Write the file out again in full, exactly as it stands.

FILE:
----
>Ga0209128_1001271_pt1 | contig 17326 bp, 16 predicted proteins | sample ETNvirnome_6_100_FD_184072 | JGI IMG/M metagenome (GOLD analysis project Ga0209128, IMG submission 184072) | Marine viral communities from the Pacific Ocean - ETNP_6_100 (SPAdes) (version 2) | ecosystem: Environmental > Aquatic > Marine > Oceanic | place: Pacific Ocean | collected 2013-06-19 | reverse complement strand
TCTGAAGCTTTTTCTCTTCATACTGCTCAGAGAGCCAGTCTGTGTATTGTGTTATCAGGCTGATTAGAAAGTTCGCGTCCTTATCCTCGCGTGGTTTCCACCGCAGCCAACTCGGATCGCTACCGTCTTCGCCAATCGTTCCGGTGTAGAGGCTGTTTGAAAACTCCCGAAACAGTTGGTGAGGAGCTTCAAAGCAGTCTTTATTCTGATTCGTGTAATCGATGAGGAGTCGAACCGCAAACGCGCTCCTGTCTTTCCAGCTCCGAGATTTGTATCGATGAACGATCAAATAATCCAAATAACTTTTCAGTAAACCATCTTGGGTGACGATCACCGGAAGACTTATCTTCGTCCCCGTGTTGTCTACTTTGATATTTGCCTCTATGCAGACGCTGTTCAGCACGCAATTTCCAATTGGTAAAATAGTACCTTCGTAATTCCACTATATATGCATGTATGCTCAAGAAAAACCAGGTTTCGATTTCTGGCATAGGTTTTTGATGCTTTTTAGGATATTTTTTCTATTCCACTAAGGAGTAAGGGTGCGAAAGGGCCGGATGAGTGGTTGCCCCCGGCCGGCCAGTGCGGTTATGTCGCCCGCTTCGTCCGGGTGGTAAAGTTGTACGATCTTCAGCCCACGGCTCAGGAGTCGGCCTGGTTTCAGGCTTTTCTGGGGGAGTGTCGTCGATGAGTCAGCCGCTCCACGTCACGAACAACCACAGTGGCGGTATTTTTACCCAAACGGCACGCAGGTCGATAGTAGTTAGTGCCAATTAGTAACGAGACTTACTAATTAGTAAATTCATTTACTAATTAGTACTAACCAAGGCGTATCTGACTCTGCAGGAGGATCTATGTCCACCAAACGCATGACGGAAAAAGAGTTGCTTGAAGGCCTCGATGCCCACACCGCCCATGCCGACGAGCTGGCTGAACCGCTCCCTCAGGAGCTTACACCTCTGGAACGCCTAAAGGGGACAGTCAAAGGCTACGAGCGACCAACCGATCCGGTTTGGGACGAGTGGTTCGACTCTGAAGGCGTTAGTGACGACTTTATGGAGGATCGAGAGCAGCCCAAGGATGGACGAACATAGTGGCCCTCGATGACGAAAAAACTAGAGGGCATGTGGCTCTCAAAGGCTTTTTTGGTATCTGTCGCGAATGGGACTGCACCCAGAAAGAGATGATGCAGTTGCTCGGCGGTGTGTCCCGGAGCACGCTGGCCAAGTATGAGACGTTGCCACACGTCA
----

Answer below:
>Ga0209128_1001271_pt1 | contig 17326 bp, 16 predicted proteins | sample ETNvirnome_6_100_FD_184072 | JGI IMG/M metagenome (GOLD analysis project Ga0209128, IMG submission 184072) | Marine viral communities from the Pacific Ocean - ETNP_6_100 (SPAdes) (version 2) | ecosystem: Environmental > Aquatic > Marine > Oceanic | place: Pacific Ocean | collected 2013-06-19 | reverse complement strand
TCTGAAGCTTTTTCTCTTCATACTGCTCAGAGAGCCAGTCTGTGTATTGTGTTATCAGGCTGATTAGAAAGTTCGCGTCCTTATCCTCGCGTGGTTTCCACCGCAGCCAACTCGGATCGCTACCGTCTTCGCCAATCGTTCCGGTGTAGAGGCTGTTTGAAAACTCCCGAAACAGTTGGTGAGGAGCTTCAAAGCAGTCTTTATTCTGATTCGTGTAATCGATGAGGAGTCGAACCGCAAACGCGCTCCTGTCTTTCCAGCTCCGAGATTTGTATCGATGAACGATCAAATAATCCAAATAACTTTTCAGTAAACCATCTTGGGTGACGATCACCGGAAGACTTATCTTCGTCCCCGTGTTGTCTACTTTGATATTTGCCTCTATGCAGACGCTGTTCAGCACGCAATTTCCAATTGGTAAAATAGTACCTTCGTAATTCCACTATATATGCATGTATGCTCAAGAAAAACCAGGTTTCGATTTCTGGCATAGGTTTTTGATGCTTTTTAGGATATTTTTTCTATTCCACTAAGGAGTAAGGGTGCGAAAGGGCCGGATGAGTGGTTGCCCCCGGCCGGCCAGTGCGGTTATGTCGCCCGCTTCGTCCGGGTGGTAAAGTTGTACGATCTTCAGCCCACGGCTCAGGAGTCGGCCTGGTTTCAGGCTTTTCTGGGGGAGTGTCGTCGATGAGTCAGCCGCTCCACGTCACGAACAACCACAGTGGCGGTATTTTTACCCAAACGGCACGCAGGTCGATAGTAGTTAGTGCCAATTAGTAACGAGACTTACTAATTAGTAAATTCATTTACTAATTAGTACTAACCAAGGCGTATCTGACTCTGCAGGAGGATCTATGTCCACCAAACGCATGACGGAAAAAGAGTTGCTTGAAGGCCTCGATGCCCACACCGCCCATGCCGACGAGCTGGCTGAACCGCTCCCTCAGGAGCTTACACCTCTGGAACGCCTAAAGGGGACAGTCAAAGGCTACGAGCGACCAACCGATCCGGTTTGGGACGAGTGGTTCGACTCTGAAGGCGTTAGTGACGACTTTATGGAGGATCGAGAGCAGCCCAAGGATGGACGAACATAGTGGCCCTCGATGACGAAAAAACTAGAGGGCATGTGGCTCTCAAAGGCTTTTTTGGTATCTGTCGCGAATGGGACTGCACCCAGAAAGAGATGATGCAGTTGCTCGGCGGTGTGTCCCGGAGCACGCTGGCCAAGTATGAGACGTTGCCACACGTCA